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Neglecting human rights is a time bomb, Archbishop Lwanga warns

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The Archibishop of Kampala, Dr Cyprian Kizito Lwanga (C), chats with Buganda premier Peter Mayiga and Vice President Edward Ssekandi (R) after Christmas prayers at Rubaga Cathedral on Wednesday. photo by FAISWAL KASIRYE 

By MERCY NALUGO & DAN WANDERA

Posted  Friday, December 27  2013 at  02:00

In Summary

The cleric blamed the power struggles in the city on the Kampala Capital City Authority Act.

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Kampala.

The Archbishop of Kampala Diocese, Dr Cyprian Kizito Lwanga, has warned that Uganda is seated on a “time bomb” if issues of human rights and good governance, among others, are not given due attention.

Preaching at Rubaga Cathedral, Archbishop Lwanga said people’s rights must be guaranteed so that they do not “rise up” to demand for them.
“There are some special concerns which need our attention. These may seem obvious but are a time bomb to our country if not addressed,” Dr Lwanga said.
The prelate blamed the mess in Kampala on what he described as ‘bad Kampala Capital City law’ that creates a power struggle by the four power centres.

“How can you have four power centres that include the mayor, the executive director, the Minister for the Presidency and five Resident City Commissioners all governing and advising the President on issues of Kampala without consulting each other?” Dr Lwanga asked.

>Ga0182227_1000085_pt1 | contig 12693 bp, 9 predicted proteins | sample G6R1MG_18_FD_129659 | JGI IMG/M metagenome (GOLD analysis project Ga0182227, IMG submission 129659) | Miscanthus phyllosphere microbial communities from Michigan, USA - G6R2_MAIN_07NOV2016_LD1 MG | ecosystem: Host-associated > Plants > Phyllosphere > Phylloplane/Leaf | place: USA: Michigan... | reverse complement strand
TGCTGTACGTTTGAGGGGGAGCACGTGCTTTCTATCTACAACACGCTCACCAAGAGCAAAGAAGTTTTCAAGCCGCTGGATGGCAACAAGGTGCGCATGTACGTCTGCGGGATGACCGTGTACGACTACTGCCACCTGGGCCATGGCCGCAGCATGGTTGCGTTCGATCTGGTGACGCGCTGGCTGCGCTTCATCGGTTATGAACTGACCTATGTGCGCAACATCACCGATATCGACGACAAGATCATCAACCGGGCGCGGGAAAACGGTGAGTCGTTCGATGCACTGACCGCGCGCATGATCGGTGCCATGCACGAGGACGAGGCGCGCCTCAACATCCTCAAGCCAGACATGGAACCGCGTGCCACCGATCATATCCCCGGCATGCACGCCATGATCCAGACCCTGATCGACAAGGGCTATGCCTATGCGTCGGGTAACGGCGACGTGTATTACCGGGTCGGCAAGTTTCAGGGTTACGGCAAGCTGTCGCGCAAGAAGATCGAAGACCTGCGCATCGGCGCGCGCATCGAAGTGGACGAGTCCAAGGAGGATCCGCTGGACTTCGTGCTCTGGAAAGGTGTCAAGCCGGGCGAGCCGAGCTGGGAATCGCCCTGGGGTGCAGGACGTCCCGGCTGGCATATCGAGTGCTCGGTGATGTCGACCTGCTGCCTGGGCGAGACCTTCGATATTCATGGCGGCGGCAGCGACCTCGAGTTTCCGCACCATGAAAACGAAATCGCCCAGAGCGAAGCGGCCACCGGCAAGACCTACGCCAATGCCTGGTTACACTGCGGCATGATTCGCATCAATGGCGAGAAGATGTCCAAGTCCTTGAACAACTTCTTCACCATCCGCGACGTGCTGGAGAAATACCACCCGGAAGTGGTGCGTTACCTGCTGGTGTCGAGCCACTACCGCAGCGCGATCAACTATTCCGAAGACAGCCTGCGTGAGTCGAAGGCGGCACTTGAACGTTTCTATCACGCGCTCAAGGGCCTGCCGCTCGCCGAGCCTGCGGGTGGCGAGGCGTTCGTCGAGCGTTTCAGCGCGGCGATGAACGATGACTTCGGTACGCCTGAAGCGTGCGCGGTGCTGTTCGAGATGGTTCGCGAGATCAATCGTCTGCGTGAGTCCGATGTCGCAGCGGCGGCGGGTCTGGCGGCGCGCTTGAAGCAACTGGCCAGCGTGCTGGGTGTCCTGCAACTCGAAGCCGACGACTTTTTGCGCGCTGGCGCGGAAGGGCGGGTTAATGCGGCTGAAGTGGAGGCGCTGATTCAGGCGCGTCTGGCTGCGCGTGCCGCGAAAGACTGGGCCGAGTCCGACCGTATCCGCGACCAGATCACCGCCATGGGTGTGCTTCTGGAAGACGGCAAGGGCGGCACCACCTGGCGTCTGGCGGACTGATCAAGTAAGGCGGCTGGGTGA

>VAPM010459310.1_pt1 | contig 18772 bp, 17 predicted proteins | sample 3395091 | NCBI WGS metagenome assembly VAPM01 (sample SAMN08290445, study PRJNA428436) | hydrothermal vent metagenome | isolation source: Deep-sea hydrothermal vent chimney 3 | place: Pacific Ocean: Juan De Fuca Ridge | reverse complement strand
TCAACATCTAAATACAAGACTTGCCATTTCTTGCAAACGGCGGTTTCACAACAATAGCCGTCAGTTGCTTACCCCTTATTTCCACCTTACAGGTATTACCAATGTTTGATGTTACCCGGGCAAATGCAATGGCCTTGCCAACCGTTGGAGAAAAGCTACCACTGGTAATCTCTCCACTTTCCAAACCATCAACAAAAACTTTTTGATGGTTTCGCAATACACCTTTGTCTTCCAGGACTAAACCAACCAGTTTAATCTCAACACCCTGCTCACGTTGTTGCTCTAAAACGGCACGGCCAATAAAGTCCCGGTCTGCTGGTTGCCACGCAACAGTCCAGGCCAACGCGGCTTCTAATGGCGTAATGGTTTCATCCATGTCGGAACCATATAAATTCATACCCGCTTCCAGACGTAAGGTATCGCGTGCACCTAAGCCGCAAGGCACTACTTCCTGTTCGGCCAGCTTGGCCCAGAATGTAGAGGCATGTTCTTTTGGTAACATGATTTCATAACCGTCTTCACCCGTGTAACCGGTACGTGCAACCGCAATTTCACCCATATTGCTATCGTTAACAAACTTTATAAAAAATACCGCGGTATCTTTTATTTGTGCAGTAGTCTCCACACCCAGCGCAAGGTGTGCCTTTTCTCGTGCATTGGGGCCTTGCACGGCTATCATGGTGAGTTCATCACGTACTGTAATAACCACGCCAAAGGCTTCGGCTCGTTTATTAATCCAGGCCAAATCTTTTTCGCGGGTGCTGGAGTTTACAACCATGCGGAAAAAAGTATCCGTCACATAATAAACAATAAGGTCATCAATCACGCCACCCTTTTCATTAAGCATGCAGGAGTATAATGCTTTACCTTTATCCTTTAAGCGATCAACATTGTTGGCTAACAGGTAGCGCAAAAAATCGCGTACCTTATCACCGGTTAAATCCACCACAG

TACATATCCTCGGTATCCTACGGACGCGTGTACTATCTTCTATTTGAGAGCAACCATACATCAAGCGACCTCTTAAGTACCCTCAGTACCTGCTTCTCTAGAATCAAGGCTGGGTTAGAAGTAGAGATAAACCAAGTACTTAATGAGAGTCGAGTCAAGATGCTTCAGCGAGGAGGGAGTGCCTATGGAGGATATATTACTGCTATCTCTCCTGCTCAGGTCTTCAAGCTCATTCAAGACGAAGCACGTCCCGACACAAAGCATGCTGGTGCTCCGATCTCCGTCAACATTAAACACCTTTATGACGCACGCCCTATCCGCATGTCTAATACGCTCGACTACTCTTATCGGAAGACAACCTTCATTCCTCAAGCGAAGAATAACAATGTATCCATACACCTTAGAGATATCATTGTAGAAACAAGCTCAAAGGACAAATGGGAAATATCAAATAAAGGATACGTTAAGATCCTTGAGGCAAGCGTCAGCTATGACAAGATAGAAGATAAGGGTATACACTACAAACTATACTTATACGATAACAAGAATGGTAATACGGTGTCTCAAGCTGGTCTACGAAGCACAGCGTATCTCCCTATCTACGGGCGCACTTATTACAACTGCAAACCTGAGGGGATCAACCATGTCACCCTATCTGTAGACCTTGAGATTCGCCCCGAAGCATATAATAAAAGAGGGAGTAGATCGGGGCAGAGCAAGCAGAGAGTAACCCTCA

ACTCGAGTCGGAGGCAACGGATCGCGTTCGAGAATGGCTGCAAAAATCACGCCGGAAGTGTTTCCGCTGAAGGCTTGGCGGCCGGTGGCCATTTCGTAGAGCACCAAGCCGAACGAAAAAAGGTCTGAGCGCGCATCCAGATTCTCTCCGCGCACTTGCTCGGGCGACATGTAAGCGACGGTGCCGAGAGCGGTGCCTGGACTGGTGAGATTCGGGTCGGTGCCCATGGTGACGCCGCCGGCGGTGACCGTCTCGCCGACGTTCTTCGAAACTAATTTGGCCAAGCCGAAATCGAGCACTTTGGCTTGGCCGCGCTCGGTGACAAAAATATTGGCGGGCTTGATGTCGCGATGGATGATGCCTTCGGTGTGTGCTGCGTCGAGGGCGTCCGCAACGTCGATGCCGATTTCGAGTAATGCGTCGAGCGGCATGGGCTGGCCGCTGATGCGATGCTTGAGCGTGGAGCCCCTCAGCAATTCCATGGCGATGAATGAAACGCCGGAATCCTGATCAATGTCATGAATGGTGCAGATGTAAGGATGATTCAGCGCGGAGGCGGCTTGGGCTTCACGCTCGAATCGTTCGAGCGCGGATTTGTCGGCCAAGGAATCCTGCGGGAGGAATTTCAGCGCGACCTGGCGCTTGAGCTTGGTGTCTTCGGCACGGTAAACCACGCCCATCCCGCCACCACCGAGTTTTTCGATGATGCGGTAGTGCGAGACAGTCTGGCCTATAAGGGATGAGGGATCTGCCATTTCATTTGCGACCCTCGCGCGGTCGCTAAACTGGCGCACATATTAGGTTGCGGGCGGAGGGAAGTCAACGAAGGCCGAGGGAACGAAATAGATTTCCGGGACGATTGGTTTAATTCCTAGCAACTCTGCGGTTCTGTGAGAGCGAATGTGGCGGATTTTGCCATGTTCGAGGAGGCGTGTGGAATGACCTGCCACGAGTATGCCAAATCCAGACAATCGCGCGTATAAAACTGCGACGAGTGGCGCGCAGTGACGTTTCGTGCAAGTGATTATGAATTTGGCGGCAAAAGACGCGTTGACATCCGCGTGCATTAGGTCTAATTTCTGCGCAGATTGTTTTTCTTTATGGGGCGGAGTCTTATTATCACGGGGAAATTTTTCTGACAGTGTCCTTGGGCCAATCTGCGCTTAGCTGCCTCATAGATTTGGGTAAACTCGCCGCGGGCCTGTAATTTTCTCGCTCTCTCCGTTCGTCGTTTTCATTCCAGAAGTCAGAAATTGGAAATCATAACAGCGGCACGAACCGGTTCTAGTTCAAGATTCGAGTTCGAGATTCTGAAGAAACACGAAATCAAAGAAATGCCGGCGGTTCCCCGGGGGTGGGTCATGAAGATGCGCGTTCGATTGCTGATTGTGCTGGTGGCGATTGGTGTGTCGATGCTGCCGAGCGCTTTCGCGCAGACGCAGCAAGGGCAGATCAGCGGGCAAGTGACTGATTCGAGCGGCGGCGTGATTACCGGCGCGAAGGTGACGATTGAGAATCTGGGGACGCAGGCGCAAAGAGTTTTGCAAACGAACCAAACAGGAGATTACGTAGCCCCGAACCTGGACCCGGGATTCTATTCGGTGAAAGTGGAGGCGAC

“If I have been elected by the people, why allow another [unelected] person to dictate over me? I am aggrieved by the mess in Kampala and we must find a solution,” he added.
His remarks follow the controversial impeachment of the Lord Mayor, Mr Erias Lukwago, in a council meeting convened by the Kampala Minister, Mr Frank Tumwebaze, last month.
Mr Tumwebaze maintains that he did everything according to the KCCA Act.
The cleric also denounced domestic violence, homosexuality, witchcraft, corruption and promiscuity, saying they are being practiced unabated.

Commenting on the ongoing fighting in South Sudan, the Archbishop called for dialogue and also reminded the Ugandan government to grant Mengo a federo status.
In Kasana-Luweero, the Diocesan Bishop Paul Ssemogerere, appealed to security organs and the public to respect human life.

“It is very disturbing to see pictures of people being manhandled and thrown on to pickups just like firewood. Our security organs need to act with restraint. It is bad for our children to see images of people thrown around like commodities. This level of violence must stop,” Bishop Ssemogerere said.
He appealed to families to always resolve differences peacefully without resorting to violence, which is on the increase in many parts of the country.

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